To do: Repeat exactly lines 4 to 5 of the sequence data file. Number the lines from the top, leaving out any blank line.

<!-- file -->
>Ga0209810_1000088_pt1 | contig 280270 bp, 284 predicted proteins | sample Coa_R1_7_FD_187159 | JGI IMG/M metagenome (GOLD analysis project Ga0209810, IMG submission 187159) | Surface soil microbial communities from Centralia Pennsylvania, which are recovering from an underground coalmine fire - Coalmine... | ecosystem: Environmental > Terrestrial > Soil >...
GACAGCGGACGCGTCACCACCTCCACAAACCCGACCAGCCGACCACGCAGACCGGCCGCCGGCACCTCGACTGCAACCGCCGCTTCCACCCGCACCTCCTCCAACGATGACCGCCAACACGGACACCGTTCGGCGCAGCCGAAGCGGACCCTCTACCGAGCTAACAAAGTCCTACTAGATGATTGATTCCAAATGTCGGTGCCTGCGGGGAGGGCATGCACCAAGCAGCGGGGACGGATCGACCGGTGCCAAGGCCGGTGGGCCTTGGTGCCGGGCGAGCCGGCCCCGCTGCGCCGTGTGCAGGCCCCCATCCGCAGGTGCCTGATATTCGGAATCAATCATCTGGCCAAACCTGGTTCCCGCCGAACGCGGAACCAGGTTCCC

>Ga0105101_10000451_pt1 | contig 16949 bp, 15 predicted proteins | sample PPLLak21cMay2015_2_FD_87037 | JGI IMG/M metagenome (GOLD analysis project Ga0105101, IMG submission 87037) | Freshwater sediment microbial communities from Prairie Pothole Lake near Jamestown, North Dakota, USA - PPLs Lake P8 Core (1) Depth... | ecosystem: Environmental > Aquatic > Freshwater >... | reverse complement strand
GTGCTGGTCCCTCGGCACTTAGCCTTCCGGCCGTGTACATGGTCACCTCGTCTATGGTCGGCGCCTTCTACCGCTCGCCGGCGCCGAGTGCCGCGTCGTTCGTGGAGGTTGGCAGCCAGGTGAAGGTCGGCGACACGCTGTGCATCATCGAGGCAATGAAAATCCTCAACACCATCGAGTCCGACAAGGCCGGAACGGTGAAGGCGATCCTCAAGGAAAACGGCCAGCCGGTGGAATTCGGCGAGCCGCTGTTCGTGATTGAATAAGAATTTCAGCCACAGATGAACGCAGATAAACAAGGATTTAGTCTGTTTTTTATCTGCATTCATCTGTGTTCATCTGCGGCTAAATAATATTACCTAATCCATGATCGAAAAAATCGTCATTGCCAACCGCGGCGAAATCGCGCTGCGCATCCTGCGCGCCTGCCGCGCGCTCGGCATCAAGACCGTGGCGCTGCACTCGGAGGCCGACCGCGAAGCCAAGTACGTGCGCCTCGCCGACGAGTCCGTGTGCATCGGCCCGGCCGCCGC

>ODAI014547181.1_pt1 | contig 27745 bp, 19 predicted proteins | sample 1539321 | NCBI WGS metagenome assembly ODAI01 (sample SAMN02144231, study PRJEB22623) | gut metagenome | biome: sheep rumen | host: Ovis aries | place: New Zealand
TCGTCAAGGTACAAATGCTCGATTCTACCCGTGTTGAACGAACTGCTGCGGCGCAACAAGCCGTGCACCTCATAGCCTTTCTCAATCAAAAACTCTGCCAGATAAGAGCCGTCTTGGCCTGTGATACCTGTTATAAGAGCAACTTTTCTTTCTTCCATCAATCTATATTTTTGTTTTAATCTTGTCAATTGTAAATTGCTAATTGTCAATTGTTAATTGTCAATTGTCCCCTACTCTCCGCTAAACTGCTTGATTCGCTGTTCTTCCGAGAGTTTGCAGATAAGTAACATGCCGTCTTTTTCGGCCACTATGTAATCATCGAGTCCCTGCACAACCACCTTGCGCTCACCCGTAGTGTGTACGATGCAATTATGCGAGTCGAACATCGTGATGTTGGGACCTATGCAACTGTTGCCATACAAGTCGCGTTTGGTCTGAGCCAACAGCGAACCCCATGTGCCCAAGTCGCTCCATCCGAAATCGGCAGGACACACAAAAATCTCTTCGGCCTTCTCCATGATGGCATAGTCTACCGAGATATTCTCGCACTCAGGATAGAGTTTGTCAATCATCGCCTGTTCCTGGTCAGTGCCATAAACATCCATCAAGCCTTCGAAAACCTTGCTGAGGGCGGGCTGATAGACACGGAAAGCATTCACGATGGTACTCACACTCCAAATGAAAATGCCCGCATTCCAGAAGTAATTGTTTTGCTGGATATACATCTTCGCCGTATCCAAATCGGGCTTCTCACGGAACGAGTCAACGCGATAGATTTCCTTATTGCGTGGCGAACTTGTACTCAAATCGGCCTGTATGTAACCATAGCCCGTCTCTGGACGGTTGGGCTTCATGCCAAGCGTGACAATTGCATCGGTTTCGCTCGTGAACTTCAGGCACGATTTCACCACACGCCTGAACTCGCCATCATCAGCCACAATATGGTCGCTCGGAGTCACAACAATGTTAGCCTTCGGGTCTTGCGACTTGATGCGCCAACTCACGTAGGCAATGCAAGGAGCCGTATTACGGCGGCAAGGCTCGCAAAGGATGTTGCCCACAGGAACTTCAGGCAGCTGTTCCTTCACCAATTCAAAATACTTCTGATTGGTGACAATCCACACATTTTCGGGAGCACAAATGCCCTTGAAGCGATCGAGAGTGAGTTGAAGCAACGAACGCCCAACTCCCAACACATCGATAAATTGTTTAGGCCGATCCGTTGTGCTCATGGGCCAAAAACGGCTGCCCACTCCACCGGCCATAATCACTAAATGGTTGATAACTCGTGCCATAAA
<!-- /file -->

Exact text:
GTGCTGGTCCCTCGGCACTTAGCCTTCCGGCCGTGTACATGGTCACCTCGTCTATGGTCGGCGCCTTCTACCGCTCGCCGGCGCCGAGTGCCGCGTCGTTCGTGGAGGTTGGCAGCCAGGTGAAGGTCGGCGACACGCTGTGCATCATCGAGGCAATGAAAATCCTCAACACCATCGAGTCCGACAAGGCCGGAACGGTGAAGGCGATCCTCAAGGAAAACGGCCAGCCGGTGGAATTCGGCGAGCCGCTGTTCGTGATTGAATAAGAATTTCAGCCACAGATGAACGCAGATAAACAAGGATTTAGTCTGTTTTTTATCTGCATTCATCTGTGTTCATCTGCGGCTAAATAATATTACCTAATCCATGATCGAAAAAATCGTCATTGCCAACCGCGGCGAAATCGCGCTGCGCATCCTGCGCGCCTGCCGCGCGCTCGGCATCAAGACCGTGGCGCTGCACTCGGAGGCCGACCGCGAAGCCAAGTACGTGCGCCTCGCCGACGAGTCCGTGTGCATCGGCCCGGCCGCCGC

>ODAI014547181.1_pt1 | contig 27745 bp, 19 predicted proteins | sample 1539321 | NCBI WGS metagenome assembly ODAI01 (sample SAMN02144231, study PRJEB22623) | gut metagenome | biome: sheep rumen | host: Ovis aries | place: New Zealand